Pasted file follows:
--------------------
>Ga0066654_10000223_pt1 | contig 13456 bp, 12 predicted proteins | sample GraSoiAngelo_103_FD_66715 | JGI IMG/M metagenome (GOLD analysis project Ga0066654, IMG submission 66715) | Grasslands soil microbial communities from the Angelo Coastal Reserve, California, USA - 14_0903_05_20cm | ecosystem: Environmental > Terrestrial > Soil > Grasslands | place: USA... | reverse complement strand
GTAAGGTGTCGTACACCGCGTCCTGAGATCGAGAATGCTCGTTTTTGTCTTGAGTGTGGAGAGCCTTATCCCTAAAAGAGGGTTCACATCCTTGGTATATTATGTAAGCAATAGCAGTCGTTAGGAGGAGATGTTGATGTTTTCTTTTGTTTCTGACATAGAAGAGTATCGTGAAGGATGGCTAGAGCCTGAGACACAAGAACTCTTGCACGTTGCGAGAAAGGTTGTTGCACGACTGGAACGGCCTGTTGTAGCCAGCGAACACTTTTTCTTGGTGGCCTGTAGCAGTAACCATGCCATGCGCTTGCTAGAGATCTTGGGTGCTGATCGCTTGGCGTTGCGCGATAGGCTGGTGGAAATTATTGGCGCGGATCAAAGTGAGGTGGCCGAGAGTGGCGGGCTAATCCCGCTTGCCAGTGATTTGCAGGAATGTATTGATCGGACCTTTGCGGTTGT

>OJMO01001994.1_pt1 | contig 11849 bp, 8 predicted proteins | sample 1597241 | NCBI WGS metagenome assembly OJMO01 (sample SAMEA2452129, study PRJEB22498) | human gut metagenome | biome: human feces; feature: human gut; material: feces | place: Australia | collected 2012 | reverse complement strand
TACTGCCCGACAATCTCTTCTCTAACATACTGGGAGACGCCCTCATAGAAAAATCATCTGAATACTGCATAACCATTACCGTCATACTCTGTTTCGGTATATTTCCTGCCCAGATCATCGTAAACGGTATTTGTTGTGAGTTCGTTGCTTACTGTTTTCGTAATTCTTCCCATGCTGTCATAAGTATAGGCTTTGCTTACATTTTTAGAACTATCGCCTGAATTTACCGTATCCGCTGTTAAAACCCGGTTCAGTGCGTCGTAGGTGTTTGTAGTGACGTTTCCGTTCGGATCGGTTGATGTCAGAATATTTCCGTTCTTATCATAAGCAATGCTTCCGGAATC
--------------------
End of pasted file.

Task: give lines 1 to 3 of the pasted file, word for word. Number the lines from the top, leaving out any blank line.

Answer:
>Ga0066654_10000223_pt1 | contig 13456 bp, 12 predicted proteins | sample GraSoiAngelo_103_FD_66715 | JGI IMG/M metagenome (GOLD analysis project Ga0066654, IMG submission 66715) | Grasslands soil microbial communities from the Angelo Coastal Reserve, California, USA - 14_0903_05_20cm | ecosystem: Environmental > Terrestrial > Soil > Grasslands | place: USA... | reverse complement strand
GTAAGGTGTCGTACACCGCGTCCTGAGATCGAGAATGCTCGTTTTTGTCTTGAGTGTGGAGAGCCTTATCCCTAAAAGAGGGTTCACATCCTTGGTATATTATGTAAGCAATAGCAGTCGTTAGGAGGAGATGTTGATGTTTTCTTTTGTTTCTGACATAGAAGAGTATCGTGAAGGATGGCTAGAGCCTGAGACACAAGAACTCTTGCACGTTGCGAGAAAGGTTGTTGCACGACTGGAACGGCCTGTTGTAGCCAGCGAACACTTTTTCTTGGTGGCCTGTAGCAGTAACCATGCCATGCGCTTGCTAGAGATCTTGGGTGCTGATCGCTTGGCGTTGCGCGATAGGCTGGTGGAAATTATTGGCGCGGATCAAAGTGAGGTGGCCGAGAGTGGCGGGCTAATCCCGCTTGCCAGTGATTTGCAGGAATGTATTGATCGGACCTTTGCGGTTGT

>OJMO01001994.1_pt1 | contig 11849 bp, 8 predicted proteins | sample 1597241 | NCBI WGS metagenome assembly OJMO01 (sample SAMEA2452129, study PRJEB22498) | human gut metagenome | biome: human feces; feature: human gut; material: feces | place: Australia | collected 2012 | reverse complement strand